Developers essentially need to know on what they should be focusing, such as Core Web Vitals, and how their code may affect those elements. Other such examples could be the meaning of robots directives in code and headers, or such simple things such as, Which elements do we need to have on the page template XYZ?”.

Additionally, don’t hesitate to use the questions your developers may send your way to enrich your documentation with whatever answers or information you provide.

[Case Study] How Prisjakt improved user experience thanks to a better internal linking structure

With over 4.6 million product pages, Prisjakt needed to define which product pages they wanted to highlight with their internal linking strategy so as to improve their customers’ user experience.

Become a part of their workflow

Most development teams work in an agile environment. That means that teams work together in short cycles, or sprints, typically lasting two to four weeks, to produce small, functional increments of a product – in our case, that would be the website.

If your development team employs this method, they will most likely have regular refinement meetings to plan the upcoming sprint. You can ask to be invited to their meetings to be able to quickly provide your insights and thoughts on the tickets while they’re planning the next sprint.

Another idea is to set up regular Q&A sessions. The developers can collect a set of questions that came up during their work on your tasks, and you as an SEO can use this Q&A meeting to share your knowledge.

Hint: This is another instance where you can use these questions to improve your documentation.

Understanding developers’ priorities

As developers are usually working sprint based, they are working on a fixed set of tasks during a specified time frame. By understanding this, you can learn how to prioritize your tickets so they can be included in the sprints in a logical order.

By communicating the necessary information, you’ll make everyone’s lives much easier. With your help, your dev team can focus on what they do best: developing. And when they have any questions, they’ll reach out to you.

Write meaningful and concise tickets

I briefly mentioned the use of tickets above and this is a process you probably already use; ticket systems like Jira or Redmine, which help teams track and manage their work tasks and projects.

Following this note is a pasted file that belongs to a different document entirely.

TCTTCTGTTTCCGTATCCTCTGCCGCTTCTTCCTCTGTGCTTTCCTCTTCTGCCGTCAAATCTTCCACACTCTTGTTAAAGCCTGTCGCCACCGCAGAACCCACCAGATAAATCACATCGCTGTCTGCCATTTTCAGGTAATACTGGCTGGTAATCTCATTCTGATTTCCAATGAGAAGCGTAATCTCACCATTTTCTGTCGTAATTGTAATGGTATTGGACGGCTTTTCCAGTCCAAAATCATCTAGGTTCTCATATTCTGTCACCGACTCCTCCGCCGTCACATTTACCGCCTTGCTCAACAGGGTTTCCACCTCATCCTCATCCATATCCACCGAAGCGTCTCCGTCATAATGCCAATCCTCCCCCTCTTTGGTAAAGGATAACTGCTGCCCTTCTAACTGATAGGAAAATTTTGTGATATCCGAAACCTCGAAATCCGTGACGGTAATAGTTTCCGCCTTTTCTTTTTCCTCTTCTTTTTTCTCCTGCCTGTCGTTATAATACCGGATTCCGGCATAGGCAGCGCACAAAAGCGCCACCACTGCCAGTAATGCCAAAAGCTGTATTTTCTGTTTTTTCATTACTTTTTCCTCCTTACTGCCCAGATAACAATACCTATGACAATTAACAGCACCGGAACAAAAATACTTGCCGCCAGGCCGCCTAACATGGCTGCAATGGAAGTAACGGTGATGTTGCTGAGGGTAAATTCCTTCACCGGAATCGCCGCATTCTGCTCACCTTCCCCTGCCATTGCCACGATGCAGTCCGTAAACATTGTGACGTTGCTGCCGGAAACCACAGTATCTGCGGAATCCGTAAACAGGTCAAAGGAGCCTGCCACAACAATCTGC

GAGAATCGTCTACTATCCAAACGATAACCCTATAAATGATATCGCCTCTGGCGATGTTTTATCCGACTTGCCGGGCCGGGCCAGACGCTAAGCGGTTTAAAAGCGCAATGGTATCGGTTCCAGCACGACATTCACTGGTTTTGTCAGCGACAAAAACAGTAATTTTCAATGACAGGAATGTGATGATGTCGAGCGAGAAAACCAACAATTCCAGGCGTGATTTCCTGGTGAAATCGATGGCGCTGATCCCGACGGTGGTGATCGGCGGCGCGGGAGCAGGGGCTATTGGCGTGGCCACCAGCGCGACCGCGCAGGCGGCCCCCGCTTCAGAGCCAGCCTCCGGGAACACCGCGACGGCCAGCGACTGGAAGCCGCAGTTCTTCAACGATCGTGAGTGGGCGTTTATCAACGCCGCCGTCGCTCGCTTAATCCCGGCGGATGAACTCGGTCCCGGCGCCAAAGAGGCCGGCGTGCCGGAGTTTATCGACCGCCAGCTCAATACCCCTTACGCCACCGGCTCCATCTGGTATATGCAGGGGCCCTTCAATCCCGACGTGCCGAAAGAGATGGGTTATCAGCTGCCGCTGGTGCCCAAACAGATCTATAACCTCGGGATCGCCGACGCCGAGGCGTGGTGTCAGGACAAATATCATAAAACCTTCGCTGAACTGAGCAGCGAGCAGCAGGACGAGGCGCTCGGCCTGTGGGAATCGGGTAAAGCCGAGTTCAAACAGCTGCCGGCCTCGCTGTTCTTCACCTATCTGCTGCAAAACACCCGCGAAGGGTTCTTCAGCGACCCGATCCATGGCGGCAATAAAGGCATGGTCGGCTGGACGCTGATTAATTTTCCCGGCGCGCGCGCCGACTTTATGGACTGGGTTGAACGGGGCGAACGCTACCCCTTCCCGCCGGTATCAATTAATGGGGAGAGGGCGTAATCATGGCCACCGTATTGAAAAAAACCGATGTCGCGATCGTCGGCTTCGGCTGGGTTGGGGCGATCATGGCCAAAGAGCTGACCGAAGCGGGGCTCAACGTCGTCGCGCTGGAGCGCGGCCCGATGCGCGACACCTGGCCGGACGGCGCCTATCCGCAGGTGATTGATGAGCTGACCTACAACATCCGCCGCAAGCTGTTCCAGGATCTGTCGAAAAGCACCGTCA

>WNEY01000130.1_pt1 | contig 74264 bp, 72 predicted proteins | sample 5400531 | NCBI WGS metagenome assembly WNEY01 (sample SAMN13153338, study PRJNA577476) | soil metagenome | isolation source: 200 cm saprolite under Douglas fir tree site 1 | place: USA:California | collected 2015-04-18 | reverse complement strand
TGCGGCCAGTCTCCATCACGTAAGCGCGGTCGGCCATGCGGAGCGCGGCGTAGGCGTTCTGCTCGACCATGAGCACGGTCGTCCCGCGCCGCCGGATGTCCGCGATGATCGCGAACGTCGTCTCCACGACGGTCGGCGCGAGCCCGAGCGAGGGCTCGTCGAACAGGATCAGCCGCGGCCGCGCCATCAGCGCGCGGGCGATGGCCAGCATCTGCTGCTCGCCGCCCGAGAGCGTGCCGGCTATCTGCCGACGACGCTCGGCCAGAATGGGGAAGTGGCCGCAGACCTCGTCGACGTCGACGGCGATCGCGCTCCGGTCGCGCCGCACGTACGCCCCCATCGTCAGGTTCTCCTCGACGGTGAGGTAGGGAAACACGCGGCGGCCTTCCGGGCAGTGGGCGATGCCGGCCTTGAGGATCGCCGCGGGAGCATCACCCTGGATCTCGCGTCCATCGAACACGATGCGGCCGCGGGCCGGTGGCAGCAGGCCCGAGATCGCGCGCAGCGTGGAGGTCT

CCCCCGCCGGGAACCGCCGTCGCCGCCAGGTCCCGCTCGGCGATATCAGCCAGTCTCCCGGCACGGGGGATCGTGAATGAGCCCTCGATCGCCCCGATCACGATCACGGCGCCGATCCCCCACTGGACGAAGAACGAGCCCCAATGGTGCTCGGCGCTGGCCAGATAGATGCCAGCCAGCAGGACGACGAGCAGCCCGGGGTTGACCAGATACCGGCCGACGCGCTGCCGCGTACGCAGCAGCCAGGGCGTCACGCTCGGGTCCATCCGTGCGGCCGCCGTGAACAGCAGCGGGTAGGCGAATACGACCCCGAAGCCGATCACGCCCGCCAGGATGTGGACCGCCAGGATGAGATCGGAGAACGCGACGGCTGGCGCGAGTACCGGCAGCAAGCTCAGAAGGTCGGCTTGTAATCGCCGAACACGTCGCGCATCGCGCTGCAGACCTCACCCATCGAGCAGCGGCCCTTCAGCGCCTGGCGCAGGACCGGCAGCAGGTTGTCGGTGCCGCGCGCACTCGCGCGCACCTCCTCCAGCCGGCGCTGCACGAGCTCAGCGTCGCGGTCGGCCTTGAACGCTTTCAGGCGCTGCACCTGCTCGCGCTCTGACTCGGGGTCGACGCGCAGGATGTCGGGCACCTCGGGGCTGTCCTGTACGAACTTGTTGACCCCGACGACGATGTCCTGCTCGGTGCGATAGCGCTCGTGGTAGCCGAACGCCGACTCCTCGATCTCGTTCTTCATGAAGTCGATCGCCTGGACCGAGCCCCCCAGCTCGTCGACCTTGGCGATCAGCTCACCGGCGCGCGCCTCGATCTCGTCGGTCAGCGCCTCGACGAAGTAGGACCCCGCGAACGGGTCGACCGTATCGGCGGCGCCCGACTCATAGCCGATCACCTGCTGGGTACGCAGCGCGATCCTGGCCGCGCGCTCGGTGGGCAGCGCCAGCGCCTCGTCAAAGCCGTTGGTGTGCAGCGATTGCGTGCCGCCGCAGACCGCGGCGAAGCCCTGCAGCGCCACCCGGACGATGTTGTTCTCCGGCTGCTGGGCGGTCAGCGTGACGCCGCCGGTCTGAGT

It allows team members to create, assign, prioritize, and track tickets – also known as issues or tasks – to ensure that everyone is on the same page and the work is organized and completed efficiently.

And yes, this way of communication is actually a very good thing. Every ticket is a new way to get knowledge across and helps the development team to understand the importance and necessity of each particular change.

But, how do I write a good ticket?

A good ticket is one that helps all involved parties understand the necessity of the requested change. It will answer all the questions that might arise from reading it:

  • What exactly needs to be done?
  • Why is it needed?
  • What do we expect the outcome to be?
  • What’s the importance (priority) level of this task?

I usually write my tickets much like in the below example.

Jira Ticket Example

In the first paragraph, I tell the developer what I want to accomplish with this request. Be concise, but make sure your explanation is easily understandable for non-SEOs.

If applicable, I also give sample URLs, so the developers know what kind of pages I am talking about.

When asking for a code change, it makes sense to include some sample code of how you want the code to be changed. If you are not sure on what the code should look like, consider consulting your technical SEO person or include a link to any official documentation. In this example ticket you will find links to the Google Developer documentation and documentation.

I also give clear acceptance criteria in my tickets. What should the outcome be? What should it look like, and how can the developer validate it themselves?

And finally, I always try to come up with a last “effects” paragraph or list to show how this requested change impacts our business goals from an SEO point of view.